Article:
As a side-note, using Guid’s as a primary key in the B+Tree will work but much more slowly at large volumes (2+ million). Using a sequential guid generator like the one above, or using an ordered natural key (like a qualified file name) will serve you much better. Ordered (or near-ordered) keys will provide linear scalability whereas unique random GUIDs will start to suffer once you’ve exceeded the cache space.


Continue reading »


Continued from: BPlusTree 2.0 Changes Part 4 – Rewriting the Storage Format

Getting Started

To utilize the new file format in the BPlusTree you will need to use OptionsV2 class. The previous Options class is still there and continues to use the same file format.

// Create the OptionsV2 class to specify construction arguments:
var options = new BPlusTree<string, Guid>.OptionsV2(
    PrimitiveSerializer.String, PrimitiveSerializer.Guid, StringComparer.Ordinal)
        CreateFile = CreatePolicy.IfNeeded,
        FileName = @"C:\Temp\Storage.dat",
        StoragePerformance = StoragePerformance.Default,
        TransactionLogLimit = 100 * 1024 * 1024, // 100 MB
    .CalculateBTreeOrder(10, 16);

// Create the BPlusTree using these options
using(var map = new BPlusTree<string, Guid>(options))
    map.Add("foo", Guid.NewGuid());
    Assert.IsTrue(map.ContainsKey("foo"), "Failed to find foo");

Choosing a StoragePerformance Option

I’ve attempted to simplify the multitude of options available into this simple enumeration. The default (LogFileInCache) should be acceptable to most uses, but read the following carefully to understand what you are getting. The StoragePerformance has the following possible values and their implications:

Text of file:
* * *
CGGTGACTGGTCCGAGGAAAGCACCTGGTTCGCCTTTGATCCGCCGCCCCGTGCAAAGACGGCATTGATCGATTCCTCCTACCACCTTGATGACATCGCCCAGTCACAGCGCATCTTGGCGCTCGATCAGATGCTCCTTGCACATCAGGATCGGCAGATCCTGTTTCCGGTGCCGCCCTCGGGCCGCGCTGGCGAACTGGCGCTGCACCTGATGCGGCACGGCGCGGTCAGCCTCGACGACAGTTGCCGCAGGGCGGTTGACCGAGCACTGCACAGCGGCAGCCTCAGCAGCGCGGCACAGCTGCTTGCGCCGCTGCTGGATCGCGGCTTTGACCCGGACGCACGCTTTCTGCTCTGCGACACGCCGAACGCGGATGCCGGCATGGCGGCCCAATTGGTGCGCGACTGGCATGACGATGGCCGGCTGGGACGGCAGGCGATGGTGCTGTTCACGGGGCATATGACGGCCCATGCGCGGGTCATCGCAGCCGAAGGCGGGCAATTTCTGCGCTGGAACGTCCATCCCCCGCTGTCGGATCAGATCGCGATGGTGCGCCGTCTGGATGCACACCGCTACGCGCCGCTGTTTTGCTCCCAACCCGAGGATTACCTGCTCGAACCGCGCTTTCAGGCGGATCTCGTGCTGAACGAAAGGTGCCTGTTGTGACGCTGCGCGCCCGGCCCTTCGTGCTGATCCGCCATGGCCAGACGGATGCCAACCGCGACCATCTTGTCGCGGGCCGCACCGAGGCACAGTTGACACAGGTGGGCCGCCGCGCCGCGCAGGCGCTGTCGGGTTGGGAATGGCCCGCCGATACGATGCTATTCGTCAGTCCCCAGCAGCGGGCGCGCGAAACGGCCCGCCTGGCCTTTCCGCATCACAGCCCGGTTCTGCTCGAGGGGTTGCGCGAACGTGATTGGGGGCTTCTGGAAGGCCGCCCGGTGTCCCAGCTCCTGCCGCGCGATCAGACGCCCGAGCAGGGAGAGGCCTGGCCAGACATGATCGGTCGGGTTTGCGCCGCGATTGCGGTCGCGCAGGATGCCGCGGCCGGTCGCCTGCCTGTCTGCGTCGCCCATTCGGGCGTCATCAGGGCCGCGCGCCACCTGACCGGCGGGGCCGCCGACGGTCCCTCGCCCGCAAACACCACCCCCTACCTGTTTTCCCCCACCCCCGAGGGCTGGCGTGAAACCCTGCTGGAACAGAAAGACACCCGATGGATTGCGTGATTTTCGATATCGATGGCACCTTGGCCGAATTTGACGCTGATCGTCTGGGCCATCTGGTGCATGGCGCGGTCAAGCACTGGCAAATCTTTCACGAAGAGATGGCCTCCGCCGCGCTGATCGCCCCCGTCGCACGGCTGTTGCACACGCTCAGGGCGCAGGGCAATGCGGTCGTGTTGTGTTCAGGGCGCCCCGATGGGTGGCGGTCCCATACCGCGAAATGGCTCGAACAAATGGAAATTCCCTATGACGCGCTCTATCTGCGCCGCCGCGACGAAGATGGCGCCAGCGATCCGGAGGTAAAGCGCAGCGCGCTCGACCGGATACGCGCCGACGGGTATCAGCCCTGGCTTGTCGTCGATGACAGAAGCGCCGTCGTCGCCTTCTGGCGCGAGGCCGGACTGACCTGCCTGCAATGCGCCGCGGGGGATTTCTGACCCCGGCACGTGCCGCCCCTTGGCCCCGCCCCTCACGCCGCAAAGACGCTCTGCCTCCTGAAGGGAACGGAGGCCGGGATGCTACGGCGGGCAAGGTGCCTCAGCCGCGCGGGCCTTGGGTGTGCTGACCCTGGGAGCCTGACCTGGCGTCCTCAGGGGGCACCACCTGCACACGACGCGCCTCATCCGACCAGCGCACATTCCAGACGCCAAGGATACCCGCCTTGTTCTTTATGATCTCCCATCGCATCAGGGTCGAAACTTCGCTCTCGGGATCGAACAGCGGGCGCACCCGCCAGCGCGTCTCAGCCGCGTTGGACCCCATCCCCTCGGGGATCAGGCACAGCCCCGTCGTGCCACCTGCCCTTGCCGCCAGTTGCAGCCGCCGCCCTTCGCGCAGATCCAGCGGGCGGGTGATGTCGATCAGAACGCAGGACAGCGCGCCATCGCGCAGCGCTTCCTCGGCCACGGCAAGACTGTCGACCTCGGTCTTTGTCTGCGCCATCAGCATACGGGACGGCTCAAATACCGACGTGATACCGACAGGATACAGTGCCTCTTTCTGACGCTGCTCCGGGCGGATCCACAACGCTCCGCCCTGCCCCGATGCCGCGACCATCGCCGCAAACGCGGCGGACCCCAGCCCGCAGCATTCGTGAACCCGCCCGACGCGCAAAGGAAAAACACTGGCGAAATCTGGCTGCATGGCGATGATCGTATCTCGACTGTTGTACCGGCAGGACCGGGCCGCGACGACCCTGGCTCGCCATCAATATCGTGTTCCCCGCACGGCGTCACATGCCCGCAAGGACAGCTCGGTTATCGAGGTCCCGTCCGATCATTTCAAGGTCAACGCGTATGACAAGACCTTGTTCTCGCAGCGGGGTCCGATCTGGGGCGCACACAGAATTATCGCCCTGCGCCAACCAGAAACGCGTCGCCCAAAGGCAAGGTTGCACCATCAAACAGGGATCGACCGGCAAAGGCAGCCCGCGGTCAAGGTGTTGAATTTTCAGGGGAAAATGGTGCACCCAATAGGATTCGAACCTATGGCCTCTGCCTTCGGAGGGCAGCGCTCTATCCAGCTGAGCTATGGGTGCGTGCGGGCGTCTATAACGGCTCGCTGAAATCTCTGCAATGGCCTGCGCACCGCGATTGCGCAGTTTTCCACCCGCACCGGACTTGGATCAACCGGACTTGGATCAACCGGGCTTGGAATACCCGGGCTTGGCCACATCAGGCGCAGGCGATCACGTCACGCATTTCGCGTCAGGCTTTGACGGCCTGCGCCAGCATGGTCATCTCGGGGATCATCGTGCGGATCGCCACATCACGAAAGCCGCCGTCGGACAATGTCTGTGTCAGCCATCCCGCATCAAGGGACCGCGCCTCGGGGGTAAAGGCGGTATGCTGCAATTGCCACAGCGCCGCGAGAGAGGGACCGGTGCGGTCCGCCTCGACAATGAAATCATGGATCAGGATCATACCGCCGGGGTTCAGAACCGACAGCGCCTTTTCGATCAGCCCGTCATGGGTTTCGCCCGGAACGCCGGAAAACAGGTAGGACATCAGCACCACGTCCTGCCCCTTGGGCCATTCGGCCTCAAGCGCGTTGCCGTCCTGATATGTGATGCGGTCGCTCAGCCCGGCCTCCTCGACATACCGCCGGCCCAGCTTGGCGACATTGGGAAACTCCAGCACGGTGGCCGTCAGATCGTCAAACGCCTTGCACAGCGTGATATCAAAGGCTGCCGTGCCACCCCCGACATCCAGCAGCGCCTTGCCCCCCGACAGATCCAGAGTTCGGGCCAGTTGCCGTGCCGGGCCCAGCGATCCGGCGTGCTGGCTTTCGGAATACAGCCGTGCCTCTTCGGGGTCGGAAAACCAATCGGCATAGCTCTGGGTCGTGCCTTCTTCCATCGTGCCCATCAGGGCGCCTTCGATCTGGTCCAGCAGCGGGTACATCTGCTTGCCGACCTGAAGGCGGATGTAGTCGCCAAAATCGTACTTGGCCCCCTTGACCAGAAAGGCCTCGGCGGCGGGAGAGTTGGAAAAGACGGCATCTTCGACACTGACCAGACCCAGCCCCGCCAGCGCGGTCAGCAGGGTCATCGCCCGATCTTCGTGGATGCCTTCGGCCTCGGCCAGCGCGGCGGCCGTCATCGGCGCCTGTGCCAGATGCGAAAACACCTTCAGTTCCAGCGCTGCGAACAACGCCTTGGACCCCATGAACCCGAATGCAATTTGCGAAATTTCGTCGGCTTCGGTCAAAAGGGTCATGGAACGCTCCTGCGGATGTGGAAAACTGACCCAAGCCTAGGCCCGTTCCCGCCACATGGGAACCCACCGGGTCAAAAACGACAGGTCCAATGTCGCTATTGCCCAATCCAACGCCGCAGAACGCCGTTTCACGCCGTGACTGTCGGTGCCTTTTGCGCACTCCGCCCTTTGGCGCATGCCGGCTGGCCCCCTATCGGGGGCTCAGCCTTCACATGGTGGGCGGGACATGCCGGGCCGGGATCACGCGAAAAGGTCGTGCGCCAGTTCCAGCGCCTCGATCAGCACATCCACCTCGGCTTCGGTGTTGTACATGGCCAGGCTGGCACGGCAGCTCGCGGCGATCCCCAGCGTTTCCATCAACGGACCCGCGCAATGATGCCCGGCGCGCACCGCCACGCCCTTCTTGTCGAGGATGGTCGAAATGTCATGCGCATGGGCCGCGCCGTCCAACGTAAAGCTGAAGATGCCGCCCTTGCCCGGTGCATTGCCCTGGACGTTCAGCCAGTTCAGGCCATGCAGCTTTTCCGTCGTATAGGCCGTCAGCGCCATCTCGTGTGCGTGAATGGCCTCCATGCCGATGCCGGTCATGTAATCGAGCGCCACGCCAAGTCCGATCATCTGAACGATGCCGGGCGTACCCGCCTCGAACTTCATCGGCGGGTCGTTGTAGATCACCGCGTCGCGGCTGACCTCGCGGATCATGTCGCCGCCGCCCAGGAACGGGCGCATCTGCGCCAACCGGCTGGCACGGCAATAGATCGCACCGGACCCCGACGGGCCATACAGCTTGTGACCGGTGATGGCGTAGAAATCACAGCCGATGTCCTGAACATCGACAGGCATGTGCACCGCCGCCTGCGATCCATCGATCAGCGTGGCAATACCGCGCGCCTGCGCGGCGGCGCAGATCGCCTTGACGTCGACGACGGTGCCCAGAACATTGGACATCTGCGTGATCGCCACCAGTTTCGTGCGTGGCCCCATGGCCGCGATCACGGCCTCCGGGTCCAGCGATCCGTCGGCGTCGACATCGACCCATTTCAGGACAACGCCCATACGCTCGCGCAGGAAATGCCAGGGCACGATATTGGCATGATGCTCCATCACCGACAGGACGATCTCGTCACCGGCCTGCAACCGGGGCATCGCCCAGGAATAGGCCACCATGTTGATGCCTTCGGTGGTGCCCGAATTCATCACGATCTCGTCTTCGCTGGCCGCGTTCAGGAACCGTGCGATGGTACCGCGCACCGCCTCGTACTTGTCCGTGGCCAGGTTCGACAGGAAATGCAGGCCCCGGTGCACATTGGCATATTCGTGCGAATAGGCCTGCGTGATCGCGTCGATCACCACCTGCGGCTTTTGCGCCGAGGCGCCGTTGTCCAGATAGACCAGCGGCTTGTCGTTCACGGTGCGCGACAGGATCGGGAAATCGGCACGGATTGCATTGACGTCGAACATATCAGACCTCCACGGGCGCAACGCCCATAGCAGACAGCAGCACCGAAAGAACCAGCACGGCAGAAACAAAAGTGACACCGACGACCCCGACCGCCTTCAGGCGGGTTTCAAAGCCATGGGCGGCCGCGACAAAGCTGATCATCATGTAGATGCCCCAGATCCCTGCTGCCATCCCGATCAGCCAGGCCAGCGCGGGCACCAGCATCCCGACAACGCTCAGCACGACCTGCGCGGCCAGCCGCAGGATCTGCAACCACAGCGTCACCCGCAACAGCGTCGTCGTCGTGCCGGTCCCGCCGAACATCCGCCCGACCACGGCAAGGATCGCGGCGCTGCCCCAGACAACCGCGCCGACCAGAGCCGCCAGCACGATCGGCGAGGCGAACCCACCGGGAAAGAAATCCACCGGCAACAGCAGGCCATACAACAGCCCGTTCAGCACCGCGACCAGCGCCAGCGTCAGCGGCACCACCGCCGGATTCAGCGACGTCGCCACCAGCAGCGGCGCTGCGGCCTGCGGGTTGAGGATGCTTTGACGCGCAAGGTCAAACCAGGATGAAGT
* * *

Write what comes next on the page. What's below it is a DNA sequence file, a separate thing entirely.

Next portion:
This option is safe from corruption and provides the fastest possible throughput. This is essentially the same behavior as LogFileInCache without the ability to recover any data written since the last successful call to Commit() or Dispose(). For some operations, for example, a temporary index of data that will not fit entirely in memory, this is going to be the best option. The performance again can vary but you should be able to see 100~200k writes/second.

StoragePerformance.LogFileInCache (Default)
This is the Default option and fastest durable option. The transaction log is written to system cache and in the event of a power failure or OS crash some records may be lost. This option should not corrupt state but may take some time to recover from a crash. The performance, even on slow disks, is quite good. You should expect anywhere from 30~60k writes/second or more depending the size of the data.

This is the least durable option and the only one that may result in data file corruption. Corruption may occur in the event of power failure or OS crash with a partially flushed system cache. Provided the OS cache is flushed entirely or not at all, the file will not be corrupted. The performance of this option will usually reach around 6~8k writes/second. This can be a viable option if you do not want a transaction log and need to keep every write on disk in the case of a process crash.

This option is intended to give you an ACID BPlusTree at the least cost in performance. The downside is that should the process crash or the power fail the file will need to be recovered.
See the discussion below on using transaction log files. Generally this option will perform about 2~4k writes/second.

Using this options should give you a fully ACID compliant BPlusTree. To be completely ACID (as with any database) means you need to disable cache and write behind features on the hardware as well. Performance will suffer, like with any real database. Depending on the speed of the disk and size of the data you can expect 1~2k writes/second or less.

Using Transaction Logs

Recovering the file from log can be expensive depending on the volume of data.